How COVID-19 Is Impacting Pet Store Sales
Toilet paper, cleaning supplies and baking goods aren’t the only products disappearing from shelves during the coronavirus (COVID-19) pandemic, pet food and pet supplies are, too, according to Womply, which analyzes revenue data at local businesses in all 50 states. Americans have been stocking up on such products to comply with social distancing measures and “shelter-in-place” ordinances, officials said.
During the week of March 16, pet stores across the country saw large increases in revenue compared to the same period in 2019, data showed. This was especially prevalent in the west, where states like Colorado, Nevada and Montana saw revenue more than double compared to the year-ago period. Only seven states saw a year-over-year decrease in revenue, according to the data.
Womply officials also took a look at how sales are trending compared to the same time last year. Overall, according to the data, pet store sales have been consistently up all year. On March 12, the day after the World Health Organization declared COVID-19 a pandemic, sales jumped to 34 percent above the year-ago period. On March 16, sales shot up to 57 percent when several states shut down bars and restaurants.
Some states have been stocking up more than others. For example, pet owners in Colorado have been stocking up on pet supplies since March 11, the day after Colorado Mayor Jared Polis declared a state of emergency, according to officials. In fact, sales shot up 137 percent. On March 13, the day Colorado reported its first COVID-19 fatality, sales jumped to 156 percent above 2019’s figures. And that wasn’t even the peak. Pet store revenue hit a 191 percent increase on March 16 after the state ordered the closure of dine-in restaurants, bars and other types of businesses, according to officials.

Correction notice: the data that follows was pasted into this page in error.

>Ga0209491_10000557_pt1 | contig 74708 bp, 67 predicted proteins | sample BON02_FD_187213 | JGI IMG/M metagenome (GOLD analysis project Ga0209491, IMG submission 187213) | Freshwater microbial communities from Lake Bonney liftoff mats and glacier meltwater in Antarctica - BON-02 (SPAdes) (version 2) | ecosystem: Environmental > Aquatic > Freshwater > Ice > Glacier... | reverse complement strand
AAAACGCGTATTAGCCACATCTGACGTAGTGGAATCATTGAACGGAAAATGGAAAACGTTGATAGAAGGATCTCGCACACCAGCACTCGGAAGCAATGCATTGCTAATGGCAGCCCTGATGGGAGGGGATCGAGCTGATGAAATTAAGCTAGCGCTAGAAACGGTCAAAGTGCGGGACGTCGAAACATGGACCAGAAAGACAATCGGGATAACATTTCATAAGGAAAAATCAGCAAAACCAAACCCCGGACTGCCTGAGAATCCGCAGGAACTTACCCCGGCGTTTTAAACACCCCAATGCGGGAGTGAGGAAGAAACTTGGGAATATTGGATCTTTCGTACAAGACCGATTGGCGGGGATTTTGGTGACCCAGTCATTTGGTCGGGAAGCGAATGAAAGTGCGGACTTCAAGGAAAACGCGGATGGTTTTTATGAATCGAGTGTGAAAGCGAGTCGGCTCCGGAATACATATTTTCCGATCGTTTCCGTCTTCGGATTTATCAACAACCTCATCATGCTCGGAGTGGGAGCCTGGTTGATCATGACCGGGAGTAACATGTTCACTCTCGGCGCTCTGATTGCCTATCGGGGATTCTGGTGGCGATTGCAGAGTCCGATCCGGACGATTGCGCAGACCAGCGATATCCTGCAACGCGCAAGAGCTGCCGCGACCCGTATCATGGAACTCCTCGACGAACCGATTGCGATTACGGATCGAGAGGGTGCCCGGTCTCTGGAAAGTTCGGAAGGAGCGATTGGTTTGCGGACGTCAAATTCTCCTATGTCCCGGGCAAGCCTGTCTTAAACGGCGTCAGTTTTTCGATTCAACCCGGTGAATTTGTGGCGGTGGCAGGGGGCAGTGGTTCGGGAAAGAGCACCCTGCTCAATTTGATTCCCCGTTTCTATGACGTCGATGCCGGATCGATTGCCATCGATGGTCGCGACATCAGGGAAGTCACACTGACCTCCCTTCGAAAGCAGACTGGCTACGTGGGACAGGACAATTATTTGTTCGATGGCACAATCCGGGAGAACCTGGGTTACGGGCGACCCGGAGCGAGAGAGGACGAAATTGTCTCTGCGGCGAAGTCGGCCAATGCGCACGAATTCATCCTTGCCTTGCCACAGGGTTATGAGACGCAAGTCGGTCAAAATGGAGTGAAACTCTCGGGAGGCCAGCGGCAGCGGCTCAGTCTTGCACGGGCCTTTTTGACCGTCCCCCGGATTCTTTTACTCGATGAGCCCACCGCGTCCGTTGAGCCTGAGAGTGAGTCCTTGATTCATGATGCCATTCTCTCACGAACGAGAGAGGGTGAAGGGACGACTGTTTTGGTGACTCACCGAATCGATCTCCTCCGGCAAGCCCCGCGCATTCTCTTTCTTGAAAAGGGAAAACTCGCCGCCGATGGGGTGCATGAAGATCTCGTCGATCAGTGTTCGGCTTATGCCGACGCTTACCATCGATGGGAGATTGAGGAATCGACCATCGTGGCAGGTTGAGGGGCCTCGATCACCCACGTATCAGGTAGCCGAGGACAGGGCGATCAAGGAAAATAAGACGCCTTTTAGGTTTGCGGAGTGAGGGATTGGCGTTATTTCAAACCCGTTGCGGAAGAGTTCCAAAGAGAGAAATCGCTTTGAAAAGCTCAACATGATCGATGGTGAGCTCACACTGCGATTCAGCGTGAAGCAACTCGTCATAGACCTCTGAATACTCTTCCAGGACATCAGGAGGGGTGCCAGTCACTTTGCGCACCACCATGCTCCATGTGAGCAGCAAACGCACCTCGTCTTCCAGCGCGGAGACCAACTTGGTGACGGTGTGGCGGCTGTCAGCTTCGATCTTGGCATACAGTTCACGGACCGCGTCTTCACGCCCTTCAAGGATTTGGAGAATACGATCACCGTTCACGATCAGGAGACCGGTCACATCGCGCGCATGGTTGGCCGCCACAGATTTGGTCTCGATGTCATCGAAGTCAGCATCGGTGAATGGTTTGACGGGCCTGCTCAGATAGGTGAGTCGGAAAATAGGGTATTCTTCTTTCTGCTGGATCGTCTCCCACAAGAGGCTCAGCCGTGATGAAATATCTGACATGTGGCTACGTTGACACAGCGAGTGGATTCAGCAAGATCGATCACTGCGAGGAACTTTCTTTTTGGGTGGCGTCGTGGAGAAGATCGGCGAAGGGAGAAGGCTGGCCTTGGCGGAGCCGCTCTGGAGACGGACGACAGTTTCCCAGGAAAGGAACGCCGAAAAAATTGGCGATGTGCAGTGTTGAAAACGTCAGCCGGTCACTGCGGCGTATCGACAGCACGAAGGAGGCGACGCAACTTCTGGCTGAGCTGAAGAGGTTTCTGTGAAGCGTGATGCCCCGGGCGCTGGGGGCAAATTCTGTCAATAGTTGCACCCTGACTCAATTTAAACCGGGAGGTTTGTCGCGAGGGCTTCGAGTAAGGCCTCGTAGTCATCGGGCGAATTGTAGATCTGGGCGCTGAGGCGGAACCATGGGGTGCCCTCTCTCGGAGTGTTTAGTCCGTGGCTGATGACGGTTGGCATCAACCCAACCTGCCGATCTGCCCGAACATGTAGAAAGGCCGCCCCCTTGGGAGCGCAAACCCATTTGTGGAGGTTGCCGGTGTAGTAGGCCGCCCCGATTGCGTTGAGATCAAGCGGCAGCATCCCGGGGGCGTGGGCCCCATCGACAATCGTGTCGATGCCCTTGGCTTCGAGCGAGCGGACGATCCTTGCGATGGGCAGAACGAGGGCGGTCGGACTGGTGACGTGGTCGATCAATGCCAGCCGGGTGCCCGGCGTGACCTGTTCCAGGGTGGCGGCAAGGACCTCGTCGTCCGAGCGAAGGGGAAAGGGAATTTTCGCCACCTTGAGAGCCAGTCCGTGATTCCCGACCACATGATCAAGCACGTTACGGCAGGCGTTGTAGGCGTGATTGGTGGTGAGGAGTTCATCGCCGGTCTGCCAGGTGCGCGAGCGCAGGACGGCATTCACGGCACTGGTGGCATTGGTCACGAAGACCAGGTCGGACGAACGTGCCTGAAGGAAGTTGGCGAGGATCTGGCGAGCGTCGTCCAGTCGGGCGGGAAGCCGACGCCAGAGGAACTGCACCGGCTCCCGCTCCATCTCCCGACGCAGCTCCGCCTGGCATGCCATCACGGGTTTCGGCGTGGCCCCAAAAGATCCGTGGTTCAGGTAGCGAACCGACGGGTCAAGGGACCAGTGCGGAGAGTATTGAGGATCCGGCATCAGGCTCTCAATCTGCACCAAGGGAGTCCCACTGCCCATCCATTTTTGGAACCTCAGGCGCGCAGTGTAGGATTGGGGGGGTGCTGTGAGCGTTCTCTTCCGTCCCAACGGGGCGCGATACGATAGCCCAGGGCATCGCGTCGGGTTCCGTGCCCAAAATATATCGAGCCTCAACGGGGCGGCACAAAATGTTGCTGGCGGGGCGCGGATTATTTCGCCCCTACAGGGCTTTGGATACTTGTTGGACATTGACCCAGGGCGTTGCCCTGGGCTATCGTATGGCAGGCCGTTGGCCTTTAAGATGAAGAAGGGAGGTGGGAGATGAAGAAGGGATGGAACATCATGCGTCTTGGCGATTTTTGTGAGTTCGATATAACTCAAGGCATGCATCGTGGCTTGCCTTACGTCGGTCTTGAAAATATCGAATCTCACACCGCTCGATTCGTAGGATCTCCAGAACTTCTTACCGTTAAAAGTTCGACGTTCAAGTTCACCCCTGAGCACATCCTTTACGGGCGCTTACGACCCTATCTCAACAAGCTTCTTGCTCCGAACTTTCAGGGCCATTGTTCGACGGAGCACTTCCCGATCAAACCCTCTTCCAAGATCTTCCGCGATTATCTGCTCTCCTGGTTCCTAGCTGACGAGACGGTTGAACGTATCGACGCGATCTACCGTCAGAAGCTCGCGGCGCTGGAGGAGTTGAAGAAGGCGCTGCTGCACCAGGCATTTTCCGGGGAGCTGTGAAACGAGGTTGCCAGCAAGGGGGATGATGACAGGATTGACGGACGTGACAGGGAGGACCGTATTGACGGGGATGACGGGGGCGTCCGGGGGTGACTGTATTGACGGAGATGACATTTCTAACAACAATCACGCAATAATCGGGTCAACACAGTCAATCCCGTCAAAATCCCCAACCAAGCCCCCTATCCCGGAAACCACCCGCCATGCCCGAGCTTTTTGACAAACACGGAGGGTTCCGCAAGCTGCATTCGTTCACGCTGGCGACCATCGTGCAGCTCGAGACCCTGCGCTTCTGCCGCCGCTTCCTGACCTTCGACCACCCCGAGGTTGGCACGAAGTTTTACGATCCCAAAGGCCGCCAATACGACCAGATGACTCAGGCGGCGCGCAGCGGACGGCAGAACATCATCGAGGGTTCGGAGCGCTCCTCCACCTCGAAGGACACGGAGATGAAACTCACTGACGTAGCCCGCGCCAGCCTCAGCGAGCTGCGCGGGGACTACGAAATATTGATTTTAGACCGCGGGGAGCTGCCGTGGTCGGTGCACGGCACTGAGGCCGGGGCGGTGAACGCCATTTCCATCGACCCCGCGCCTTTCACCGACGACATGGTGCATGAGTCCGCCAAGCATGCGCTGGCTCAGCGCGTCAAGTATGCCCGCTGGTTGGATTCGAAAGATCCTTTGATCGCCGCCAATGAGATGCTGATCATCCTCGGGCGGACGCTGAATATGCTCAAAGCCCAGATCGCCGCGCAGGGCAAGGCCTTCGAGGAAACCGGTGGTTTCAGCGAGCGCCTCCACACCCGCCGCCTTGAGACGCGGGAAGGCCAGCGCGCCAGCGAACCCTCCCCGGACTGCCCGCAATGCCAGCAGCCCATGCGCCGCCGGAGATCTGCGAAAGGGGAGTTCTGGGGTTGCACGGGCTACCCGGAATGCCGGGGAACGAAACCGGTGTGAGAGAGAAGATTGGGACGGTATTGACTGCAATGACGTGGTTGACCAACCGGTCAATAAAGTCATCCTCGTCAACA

New York is another state where pet owners have been taking preparation measures. New York pet stores shot up to a 273 percent increase as pet owners prepared for the statewide stay-at-home order, data revealed. Sales at pet stores in the New York metro area rose to a 335 percent increase on March 16, clearing the shelves at pet stores all over the city, officials said.
California pet stores have also experienced the uptick. Sales first spiked on March 13 just as schools across the state were being canceled and restrictions against mass gatherings went into effect, officials noted.
Looking at individual cities in California, the San Francisco Bay Area saw pet store sales rise 158 percent. In Los Angeles, sales doubled 2019’s totals on March 14, again on March 16 and nearly doubled up once more on March 20, officials said.
So, what’s next for pet stores? Womply officials have an answer: “If COVID-19 continues to spread in the U.S., we can expect continued runs on pet stores across the country. Particularly as more states and cities order “shelter in place” or “stay at home” directives in an effort to control the spread of the virus. That will result in spiky revenue patterns as consumers decimate store shelves, followed by pet stores trying to restock. In general, this bodes well for pet store revenue, although their inability to restock could lead to long-term softening in revenue.”